As of 12/31/2013, I classified Atlantis Healthcare Group ("Atlantis") with an investment rating of 4. PSEC's senior secured note with Atlantis continued to recognize minor unrealized FMV losses over the past several quarters. As such, this specific investment went from a classification of 2 to 4 within several quarters. As of 3/31/2014, this loan was still only 87% of its cost basis. As such, Atlantis continued to be classified with an investment rating of 4, and should be heavily monitored for possible additional unrealized losses and a possible non-accrual in the future.

Investment Rating 5 (Materially Below Expectations):

Finally, I have classified 2%, 1%, and 2% of PSEC's investment portfolio having debt and equity investments that were performing materially below expectations as of 9/30/2013, 12/31/2013, and 3/31/2014, respectively. All debt investments within this classification should be on non-accrual status (unless there is a specific reason otherwise). Also, within this classification, certain debt and equity investments have a moderate-to-high probability of a partial non-recovery of one's remaining principal/cost basis (including a possible total write-off).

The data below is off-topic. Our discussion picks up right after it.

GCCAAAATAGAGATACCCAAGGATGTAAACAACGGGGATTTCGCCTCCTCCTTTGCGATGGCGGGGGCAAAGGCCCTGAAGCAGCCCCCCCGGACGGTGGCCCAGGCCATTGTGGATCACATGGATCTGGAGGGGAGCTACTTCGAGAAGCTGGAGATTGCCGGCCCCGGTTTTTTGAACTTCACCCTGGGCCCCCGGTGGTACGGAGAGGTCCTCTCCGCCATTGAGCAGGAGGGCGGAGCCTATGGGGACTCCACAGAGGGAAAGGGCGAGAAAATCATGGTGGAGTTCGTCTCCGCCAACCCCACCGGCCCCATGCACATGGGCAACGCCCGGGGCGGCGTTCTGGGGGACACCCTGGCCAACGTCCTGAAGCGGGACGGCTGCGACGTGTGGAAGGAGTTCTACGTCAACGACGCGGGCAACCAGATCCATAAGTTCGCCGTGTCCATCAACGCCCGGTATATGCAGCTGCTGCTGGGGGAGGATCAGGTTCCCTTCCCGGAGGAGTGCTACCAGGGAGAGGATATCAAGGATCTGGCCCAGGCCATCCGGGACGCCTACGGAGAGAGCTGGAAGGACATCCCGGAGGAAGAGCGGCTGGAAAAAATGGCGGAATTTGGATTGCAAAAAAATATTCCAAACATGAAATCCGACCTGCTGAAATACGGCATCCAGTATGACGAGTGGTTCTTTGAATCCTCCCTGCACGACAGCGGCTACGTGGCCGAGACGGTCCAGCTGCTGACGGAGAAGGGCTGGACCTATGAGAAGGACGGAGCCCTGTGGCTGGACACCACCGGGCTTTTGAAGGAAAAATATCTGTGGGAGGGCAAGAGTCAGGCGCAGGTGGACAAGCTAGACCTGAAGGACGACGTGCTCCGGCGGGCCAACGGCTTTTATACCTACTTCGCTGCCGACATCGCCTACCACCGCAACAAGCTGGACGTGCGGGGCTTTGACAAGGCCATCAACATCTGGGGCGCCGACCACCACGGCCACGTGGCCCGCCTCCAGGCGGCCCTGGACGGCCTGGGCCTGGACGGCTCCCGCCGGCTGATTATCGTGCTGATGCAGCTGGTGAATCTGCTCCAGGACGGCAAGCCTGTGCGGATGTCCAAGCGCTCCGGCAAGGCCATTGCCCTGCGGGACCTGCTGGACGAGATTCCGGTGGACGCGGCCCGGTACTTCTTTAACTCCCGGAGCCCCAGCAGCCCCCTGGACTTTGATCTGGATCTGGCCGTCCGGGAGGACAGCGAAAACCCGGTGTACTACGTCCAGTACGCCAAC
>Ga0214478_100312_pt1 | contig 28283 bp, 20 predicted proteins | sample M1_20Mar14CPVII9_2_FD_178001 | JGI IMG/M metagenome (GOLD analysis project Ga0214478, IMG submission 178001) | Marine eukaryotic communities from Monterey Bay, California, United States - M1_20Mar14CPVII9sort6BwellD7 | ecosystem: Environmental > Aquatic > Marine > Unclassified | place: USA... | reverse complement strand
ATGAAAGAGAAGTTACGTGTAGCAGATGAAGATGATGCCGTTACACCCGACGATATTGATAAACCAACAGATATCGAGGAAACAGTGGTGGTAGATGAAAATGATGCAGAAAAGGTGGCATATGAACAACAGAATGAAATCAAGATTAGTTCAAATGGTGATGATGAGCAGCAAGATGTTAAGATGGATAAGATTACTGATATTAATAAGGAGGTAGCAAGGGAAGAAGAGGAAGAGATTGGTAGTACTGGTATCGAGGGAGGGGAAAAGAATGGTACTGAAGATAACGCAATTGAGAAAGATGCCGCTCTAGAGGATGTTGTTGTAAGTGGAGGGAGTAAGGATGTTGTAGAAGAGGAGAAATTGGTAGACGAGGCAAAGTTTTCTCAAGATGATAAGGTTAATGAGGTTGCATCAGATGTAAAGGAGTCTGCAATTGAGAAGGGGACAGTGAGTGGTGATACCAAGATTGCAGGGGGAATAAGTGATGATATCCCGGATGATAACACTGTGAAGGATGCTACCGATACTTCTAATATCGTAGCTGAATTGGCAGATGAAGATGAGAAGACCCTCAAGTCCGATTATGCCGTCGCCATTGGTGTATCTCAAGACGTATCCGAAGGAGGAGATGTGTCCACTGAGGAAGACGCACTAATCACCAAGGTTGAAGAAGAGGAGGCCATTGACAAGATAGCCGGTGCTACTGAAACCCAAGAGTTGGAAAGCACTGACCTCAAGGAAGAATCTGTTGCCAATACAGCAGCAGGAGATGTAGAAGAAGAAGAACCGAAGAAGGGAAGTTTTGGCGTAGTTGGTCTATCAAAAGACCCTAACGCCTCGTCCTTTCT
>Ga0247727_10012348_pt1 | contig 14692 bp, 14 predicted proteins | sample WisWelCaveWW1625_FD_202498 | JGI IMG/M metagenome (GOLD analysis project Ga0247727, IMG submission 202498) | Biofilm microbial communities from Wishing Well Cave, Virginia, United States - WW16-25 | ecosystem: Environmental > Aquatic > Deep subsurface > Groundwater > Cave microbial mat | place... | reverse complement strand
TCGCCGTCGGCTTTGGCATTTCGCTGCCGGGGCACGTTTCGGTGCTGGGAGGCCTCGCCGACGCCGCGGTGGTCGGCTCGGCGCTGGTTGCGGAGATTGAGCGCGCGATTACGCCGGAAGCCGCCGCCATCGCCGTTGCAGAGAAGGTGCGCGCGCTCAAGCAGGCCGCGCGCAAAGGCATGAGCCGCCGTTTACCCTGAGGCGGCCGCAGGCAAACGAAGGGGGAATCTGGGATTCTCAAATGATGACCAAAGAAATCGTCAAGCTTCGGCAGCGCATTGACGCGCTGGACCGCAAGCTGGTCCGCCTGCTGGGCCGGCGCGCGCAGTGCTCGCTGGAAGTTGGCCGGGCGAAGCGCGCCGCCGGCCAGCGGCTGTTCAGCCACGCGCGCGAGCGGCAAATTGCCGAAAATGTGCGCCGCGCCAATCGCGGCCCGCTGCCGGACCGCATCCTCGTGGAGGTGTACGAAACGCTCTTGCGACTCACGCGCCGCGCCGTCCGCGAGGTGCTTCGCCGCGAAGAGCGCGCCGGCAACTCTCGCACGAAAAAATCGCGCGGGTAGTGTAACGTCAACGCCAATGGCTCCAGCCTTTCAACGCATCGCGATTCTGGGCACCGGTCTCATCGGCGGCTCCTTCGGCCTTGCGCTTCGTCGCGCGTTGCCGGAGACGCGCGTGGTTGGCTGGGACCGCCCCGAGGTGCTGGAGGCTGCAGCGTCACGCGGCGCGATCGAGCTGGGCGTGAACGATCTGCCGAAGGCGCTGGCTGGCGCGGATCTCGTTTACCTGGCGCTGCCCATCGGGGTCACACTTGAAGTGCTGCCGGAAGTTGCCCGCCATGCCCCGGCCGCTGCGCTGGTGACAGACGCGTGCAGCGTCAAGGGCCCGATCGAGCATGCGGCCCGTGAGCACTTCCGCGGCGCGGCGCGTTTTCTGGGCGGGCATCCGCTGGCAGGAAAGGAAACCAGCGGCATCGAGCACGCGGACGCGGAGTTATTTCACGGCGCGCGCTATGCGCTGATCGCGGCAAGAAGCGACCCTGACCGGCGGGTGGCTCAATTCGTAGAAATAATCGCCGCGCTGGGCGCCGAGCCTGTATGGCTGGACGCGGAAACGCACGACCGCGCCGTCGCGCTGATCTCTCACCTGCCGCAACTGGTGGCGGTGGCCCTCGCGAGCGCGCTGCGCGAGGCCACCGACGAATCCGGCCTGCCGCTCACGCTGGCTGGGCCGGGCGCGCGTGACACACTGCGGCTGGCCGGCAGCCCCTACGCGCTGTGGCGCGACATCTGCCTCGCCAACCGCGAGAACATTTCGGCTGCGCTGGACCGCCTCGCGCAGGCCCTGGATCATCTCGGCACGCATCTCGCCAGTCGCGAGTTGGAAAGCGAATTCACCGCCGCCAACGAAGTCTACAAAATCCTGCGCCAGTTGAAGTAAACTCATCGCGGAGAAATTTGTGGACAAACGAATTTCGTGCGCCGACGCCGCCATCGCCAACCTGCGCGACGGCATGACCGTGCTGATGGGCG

As of 9/30/2013, I classified various portfolio companies with an investment rating of 5. As such, part or all of the following debt and equity investments within these portfolio companies were materially underperforming expectations (only includes investments with an FMV balance): 1) Ajax Rolled Ring & Machine, Inc. ("Ajax"); 2) Borga Inc. ("Borga"); 3) Energy Solutions Holdings, Inc. ("Energy Solutions"); 4) Manx Energy, Inc. ("Manx"); 5) NMMB Holdings, Inc. (NMMB); 6) Wolf Energy Holdings, Inc. ("Wolf"); 7) Boxercraft Inc. ("Boxercraft"); 8) Gulf Coast Machine and Supply Co. ("Gulf"); 9) Maverick Healthcare, LLC ("Maverick"); and 10) National Bankruptcy Services, LLC. ("National"). It should be noted, several of these portfolio companies only had minor FMV equity interests remaining.

As of 12/31/2013, the list above remained the same, except for the following changes: 1) Manx's equity investment was reduced to an FMV of $0; 2) Valley was added to this investment rating (discussed earlier); and 3) National's debt investment was sold for a realized FMV gain (loss) of ($7.9) million.